I don’t know if EQ or EQ2 still count at the big boys in the MMO game, but they aren’t the only ones going to other ways to squeeze money from their players. Rumor has it that Star Wars: The Old Republic will be going with micro transactions:
To end a somewhat surprisingly eventful day for the RMT and microtrasaction model, EA has announced that Star Wars: The Old Republic will not be subscription-based. Instead, the title will be gain revenue from a microtransactional model. Shacknews reports this surprising tidbit from a conference call held by the mega-publisher earlier today. Said CEO John Riccitiello, "The Star Wars online MMO [is a] mid-session game, microtransaction-based. You’ll be hearing more about those in the February [conference] call." According to the game news site, "Mid-session" is a term that EA uses synonymously with microtransaction-supported titles. This fits effortlessly into EA’s portfolio alongside games like Warhammer Online and the DICE title Battlefield Online.
Now when I say rumor has it, I mean, they won’t confirm it, but it’s probably extremely true. Either way, it’s a sign of things to come. It doesn’t make any sense for companies to charge a monthly $15 when they can get a LOT more from people up front, before they get bored of the game, with micro transaction like methods.
I do agree with Lum in that it’s not really appropriate for a monthly pay based MMO, but idiocy and sillyness hasn’t stopped EA or Sony yet, why assume it will now?
I don’t know if it will work long term, but if you look at the money, the money says get all you can out of the consumer on the front end instead of charging them monthly fee over the long term. I could create some nifty chart thing here, but I think you get my flow.
The next step? Virtual currency will start to gain actual value. It already has actually, but it’ll gain it legit from the companies running the games. Then it’ll gain rights and legality from the government. Then, when things like this happen, companies are going to be liable. It’s a guarantee.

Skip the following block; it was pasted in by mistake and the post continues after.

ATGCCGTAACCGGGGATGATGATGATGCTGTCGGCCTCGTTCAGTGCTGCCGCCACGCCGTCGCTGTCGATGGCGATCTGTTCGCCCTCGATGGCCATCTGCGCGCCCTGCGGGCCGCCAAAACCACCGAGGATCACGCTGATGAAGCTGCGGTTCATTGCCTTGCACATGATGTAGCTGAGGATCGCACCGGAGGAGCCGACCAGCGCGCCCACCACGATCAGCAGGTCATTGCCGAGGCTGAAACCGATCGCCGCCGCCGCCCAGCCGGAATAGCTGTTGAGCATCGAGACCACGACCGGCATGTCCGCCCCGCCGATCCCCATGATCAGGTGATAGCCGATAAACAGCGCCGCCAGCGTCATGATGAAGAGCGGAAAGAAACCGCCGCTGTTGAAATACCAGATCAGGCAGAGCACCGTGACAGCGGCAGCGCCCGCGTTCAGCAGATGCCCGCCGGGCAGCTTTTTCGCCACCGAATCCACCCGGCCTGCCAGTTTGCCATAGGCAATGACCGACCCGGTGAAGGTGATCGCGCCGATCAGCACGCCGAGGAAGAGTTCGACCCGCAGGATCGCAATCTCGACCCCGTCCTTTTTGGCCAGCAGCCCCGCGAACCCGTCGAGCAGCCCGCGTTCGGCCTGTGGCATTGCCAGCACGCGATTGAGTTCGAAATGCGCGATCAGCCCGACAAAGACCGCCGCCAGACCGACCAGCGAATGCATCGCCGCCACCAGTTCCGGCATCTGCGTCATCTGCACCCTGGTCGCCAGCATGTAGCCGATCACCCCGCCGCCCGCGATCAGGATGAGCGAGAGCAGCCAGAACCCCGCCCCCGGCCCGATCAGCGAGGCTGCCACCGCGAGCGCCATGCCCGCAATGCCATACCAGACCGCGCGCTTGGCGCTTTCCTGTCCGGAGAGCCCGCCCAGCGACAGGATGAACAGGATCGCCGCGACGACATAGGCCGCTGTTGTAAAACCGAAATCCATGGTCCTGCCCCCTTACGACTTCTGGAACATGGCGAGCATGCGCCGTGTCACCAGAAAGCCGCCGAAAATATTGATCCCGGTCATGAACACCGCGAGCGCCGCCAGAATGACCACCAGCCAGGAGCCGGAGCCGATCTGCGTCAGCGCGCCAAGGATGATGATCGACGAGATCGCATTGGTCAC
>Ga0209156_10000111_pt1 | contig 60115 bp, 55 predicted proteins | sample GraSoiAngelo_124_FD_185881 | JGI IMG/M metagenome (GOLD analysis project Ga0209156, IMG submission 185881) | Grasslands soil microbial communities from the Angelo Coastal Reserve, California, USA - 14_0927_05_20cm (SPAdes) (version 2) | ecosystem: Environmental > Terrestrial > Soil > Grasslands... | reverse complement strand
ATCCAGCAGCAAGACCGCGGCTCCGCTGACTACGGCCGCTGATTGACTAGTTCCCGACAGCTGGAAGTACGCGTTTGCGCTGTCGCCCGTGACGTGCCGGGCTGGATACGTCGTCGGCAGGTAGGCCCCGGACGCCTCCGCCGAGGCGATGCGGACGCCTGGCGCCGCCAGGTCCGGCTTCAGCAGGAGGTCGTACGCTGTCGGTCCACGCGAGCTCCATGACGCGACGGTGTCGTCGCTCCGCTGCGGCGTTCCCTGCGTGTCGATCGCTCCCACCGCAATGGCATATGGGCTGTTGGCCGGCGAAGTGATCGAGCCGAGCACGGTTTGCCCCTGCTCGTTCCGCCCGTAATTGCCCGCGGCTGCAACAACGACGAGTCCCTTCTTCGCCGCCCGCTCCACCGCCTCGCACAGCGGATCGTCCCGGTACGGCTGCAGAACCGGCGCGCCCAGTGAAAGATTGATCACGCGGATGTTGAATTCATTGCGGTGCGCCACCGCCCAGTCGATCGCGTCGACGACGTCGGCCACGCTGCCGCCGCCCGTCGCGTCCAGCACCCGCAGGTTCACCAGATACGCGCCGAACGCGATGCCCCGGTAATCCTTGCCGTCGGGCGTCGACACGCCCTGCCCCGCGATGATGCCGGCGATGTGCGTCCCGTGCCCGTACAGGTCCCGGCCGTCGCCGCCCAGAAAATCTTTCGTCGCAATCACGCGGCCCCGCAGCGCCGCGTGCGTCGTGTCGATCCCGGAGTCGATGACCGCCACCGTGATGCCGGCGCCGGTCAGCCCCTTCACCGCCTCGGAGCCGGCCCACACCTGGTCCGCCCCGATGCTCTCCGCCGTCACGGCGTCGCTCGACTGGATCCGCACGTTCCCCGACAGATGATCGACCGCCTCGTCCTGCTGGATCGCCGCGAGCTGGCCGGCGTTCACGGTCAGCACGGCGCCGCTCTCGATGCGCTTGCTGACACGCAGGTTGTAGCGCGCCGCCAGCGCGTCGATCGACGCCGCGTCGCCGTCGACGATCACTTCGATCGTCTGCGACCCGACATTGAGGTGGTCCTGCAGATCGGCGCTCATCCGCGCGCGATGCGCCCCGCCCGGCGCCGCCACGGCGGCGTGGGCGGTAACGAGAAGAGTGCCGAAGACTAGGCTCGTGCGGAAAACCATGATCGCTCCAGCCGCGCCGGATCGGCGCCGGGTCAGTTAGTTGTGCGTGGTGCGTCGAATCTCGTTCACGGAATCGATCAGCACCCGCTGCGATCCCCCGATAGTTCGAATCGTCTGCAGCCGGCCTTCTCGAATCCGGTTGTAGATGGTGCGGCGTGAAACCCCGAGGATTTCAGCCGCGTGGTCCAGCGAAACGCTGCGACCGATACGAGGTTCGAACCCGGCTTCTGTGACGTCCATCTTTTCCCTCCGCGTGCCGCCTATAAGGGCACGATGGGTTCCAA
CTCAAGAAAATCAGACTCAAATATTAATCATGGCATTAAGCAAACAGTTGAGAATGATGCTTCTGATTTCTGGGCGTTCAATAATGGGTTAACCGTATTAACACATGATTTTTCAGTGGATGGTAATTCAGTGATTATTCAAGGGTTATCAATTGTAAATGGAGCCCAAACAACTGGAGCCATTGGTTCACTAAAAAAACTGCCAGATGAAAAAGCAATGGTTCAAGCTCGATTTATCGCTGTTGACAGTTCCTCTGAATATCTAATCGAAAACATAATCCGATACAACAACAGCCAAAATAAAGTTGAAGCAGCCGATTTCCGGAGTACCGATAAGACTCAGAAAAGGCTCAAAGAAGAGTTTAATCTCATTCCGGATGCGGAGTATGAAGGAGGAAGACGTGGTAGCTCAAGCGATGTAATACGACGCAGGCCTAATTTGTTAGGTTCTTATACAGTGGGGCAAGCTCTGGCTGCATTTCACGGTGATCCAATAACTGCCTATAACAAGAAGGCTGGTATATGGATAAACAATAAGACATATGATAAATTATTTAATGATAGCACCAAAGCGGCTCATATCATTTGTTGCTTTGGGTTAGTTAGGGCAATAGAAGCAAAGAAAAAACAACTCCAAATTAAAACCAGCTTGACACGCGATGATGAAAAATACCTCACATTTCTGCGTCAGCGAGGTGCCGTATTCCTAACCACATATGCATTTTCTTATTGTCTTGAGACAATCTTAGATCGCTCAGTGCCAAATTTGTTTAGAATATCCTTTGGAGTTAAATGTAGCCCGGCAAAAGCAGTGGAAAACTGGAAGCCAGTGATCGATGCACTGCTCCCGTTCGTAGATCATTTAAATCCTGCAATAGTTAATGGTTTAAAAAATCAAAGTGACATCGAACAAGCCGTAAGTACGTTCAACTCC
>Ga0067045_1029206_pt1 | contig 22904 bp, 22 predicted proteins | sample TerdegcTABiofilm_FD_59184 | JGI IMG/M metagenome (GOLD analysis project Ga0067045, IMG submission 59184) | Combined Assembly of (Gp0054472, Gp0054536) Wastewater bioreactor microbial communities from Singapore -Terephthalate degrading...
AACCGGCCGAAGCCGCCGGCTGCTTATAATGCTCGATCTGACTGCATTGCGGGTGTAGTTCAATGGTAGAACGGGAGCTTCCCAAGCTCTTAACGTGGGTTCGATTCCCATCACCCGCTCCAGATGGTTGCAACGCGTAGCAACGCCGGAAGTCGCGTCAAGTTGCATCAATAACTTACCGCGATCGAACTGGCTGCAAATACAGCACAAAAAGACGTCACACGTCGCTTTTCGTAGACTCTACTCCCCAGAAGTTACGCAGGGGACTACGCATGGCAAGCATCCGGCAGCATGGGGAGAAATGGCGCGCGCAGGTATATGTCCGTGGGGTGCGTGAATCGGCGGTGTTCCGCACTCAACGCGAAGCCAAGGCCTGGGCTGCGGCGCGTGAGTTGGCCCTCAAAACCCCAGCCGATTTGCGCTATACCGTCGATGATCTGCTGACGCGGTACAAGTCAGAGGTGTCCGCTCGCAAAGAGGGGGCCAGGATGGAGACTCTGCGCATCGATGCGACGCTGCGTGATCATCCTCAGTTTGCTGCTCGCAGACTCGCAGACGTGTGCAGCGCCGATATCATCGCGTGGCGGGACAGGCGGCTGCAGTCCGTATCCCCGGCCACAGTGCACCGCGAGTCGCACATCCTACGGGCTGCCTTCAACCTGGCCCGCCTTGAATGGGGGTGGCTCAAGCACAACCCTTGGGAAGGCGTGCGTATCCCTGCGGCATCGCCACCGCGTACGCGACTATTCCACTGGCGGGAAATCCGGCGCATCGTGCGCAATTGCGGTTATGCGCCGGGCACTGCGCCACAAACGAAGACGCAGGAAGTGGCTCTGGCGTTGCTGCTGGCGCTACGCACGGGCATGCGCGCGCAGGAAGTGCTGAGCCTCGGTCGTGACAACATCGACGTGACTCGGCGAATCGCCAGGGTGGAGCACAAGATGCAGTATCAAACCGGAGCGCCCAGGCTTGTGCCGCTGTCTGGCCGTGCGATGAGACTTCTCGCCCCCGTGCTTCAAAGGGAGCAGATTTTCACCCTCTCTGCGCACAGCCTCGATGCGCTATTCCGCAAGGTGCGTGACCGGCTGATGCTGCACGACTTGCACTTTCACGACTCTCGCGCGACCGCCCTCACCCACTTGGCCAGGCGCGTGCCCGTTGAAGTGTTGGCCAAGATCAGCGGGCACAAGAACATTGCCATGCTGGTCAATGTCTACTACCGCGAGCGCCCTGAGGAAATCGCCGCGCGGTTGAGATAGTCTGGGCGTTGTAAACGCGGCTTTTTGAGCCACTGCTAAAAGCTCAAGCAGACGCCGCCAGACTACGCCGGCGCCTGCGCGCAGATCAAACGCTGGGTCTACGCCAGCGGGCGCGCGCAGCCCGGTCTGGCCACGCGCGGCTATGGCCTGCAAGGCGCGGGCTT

Think about it. What’s going to happen when a company like SOE (the EQ guys), or SOE themselves, start selling in game money/items that aren’t just pretty and buffed up? People will buy them. Then, when a system crash happens or a bug or a hack or an exploit or whatever comes along and fucks with the money they have spent, people are going to sue. Fuck the EULA, they won’t stand up in an actual court. These people that get screwed out of thousands or more will lawyer up and claim all kinds of damages. And sooner or later, one of the cases will be a winner and in-game currency will start to have legal standing.
It’s going to be interesting and ever evolving, but if you don’t think it’s going to happen, you’re kidding yourself.
Companies will have to back up their in game currency with actual currency, have to follow new rules and regulations that congress will impose on them and people will be able to use access their bank accounts directly from within whatever game they are playing. It will most likely take years yet, but it’s going to be fucked up and highly interesting. I can’t wait.
What Would Matt Do: Were I a company considering doing the full sha bang, I’d double check all of my laywers AND review all of my code. You’re going to get sued. You’d better have the logs and lawyers to defend yourself.